HTML 5 - Ready for Roll-out
As of April 2014, nearly everyone browsing the internet is using a HTML 5 capable browser. HTML 5 has been in development since 2004, and first entered the mainstream in 2010. Four years later, the new capabilities that if offers application designers cannot be overlooked.
Why HTML 5
Many developers overlooked HTML5 as just a new set of tags for fixing layout issues, but its real significance is far more powerful. Sure it does fix many of the layout problems that plagued developers prior to 2010, and continues to help developers today. HTML 5 includes powerful new APIs that bring compelling features to web based applications. Most importantly, these are all ready to use in all major browsers and platforms today. See the html5 browser compatibility chart for a feature by feature comparison and support from each major browser.
HTML 5 APIs
The full HTML 5 specification is daunting, the real gold for application developers lay in these APIs
Socket communication allows full client/server communication for "real-time" communication between workstations. Use this to create message based services, without the overhead of a server in the middle.
Before HTML 5, each browser created is own means of storing data locally, as a result, storing large amounts of data (say more than 1Mb) was nearly impossible, and required significant cross browser testing. With HTML 5 it's easy as can be. Applications can take advantage of this to improve performance, scalability and provide offline operations services.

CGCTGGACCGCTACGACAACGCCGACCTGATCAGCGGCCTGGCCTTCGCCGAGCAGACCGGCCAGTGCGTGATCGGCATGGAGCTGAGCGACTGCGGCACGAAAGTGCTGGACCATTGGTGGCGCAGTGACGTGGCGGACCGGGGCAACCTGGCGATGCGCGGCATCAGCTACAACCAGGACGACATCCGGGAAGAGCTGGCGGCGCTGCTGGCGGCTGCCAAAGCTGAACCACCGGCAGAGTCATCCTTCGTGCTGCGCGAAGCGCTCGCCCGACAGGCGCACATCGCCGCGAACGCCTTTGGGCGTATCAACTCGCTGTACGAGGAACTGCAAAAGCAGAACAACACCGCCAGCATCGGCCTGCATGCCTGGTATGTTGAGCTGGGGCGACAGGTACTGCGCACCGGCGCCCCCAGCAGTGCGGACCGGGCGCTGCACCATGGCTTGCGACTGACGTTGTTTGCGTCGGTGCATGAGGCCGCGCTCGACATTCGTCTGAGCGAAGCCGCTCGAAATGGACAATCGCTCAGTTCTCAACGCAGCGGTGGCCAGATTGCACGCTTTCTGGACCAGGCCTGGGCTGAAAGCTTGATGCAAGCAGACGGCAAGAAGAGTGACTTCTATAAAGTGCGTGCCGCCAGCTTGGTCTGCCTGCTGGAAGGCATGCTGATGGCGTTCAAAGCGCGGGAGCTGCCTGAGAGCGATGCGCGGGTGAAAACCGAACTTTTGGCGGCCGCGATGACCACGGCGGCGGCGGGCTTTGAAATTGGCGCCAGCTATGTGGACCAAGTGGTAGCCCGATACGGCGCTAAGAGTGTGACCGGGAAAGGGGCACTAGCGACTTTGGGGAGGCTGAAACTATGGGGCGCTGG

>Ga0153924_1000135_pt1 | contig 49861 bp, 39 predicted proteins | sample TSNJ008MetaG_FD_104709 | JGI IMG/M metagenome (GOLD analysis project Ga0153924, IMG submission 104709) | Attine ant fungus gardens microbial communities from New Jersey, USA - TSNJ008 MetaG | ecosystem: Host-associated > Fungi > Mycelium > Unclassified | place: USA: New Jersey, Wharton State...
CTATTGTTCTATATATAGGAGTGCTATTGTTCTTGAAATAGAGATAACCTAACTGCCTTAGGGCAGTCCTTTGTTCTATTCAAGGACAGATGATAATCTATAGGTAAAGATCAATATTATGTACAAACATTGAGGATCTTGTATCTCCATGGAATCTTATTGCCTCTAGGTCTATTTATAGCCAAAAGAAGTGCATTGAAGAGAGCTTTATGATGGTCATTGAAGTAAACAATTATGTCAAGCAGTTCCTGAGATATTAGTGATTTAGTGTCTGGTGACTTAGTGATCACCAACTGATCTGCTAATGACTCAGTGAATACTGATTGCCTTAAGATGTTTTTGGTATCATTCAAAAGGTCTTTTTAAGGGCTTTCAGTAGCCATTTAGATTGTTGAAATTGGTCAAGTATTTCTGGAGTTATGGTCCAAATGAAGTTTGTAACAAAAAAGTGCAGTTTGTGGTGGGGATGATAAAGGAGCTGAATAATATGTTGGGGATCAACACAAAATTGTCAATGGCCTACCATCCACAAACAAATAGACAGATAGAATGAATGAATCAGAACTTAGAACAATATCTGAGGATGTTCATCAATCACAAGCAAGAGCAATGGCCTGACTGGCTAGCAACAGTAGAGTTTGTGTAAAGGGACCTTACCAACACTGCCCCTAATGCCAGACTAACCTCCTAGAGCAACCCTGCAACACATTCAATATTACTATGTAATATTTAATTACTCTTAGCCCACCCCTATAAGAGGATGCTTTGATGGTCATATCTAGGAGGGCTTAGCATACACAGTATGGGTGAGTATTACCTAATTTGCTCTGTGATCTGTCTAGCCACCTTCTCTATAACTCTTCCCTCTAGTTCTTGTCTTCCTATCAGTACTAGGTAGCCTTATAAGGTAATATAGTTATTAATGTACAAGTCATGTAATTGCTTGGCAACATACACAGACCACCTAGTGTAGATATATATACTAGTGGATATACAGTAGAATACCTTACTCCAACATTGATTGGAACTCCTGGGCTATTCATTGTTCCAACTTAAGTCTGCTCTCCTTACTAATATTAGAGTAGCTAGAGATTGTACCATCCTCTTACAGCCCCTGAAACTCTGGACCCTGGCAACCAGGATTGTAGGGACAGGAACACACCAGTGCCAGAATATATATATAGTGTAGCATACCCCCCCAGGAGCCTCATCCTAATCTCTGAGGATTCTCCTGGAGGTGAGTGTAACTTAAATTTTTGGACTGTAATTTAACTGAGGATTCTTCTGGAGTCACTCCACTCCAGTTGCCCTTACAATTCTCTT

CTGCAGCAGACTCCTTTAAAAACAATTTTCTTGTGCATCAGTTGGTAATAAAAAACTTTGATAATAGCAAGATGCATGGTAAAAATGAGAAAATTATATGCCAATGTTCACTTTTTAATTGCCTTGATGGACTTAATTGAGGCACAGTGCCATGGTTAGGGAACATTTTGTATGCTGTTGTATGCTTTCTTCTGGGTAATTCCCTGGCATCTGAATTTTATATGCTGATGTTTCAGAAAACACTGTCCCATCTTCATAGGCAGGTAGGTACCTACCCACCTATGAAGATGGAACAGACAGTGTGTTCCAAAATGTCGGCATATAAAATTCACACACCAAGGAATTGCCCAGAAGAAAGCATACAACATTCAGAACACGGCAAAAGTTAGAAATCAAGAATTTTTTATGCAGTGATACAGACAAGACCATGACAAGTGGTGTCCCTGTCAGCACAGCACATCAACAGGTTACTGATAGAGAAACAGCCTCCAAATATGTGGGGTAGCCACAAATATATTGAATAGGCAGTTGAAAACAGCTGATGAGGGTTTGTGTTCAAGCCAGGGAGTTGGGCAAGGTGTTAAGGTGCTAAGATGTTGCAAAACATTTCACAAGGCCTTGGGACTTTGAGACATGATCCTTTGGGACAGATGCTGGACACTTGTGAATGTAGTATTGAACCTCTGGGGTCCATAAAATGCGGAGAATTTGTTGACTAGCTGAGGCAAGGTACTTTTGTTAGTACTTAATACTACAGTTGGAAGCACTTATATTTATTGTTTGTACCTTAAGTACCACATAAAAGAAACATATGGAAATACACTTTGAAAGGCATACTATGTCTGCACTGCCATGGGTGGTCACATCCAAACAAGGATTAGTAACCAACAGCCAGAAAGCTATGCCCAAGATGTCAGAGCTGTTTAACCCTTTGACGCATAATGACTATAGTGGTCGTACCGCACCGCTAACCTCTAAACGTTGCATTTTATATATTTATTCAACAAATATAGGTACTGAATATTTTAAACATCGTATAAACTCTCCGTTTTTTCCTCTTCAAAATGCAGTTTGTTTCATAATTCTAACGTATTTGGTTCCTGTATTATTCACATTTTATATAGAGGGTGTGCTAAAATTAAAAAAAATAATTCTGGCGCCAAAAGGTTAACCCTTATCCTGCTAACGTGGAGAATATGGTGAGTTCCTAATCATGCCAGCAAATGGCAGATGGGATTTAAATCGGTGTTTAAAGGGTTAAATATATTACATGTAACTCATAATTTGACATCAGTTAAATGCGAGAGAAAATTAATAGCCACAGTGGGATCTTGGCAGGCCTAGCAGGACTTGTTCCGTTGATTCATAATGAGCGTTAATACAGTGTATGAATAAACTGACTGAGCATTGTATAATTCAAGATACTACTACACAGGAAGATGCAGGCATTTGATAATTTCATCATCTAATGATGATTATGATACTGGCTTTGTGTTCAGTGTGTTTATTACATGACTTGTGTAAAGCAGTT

Now you can tailor application data to a specific location, or simply use the location data to augment logging capabilities. With this information you know only know who did what, but now where they were when they did it.
Internet Explorer Lags
Of the major browsers, IE has the worst support, with a big drop-off of HTML 5 capabilities in IE7 and earlier. Fortunately, the most significant features (in particular Local Storage), have been available in IE since version 7. Many IE 7 users are stuck in a corporate network that refuses them to upgrade. We recommend catching and warning IE7 users, but not providing explicit support for them. As of May 2014, IE 7 and earlier represent less than 1% of world wide web traffic..
High Function with Low Risk
Developing to the HTML 5 specification is a low risk proposition. It offers applications significant improvements in performance and offline access for mobile access. You can confidently use this in your applications knowing that vendor support for these common features will be around for years to come.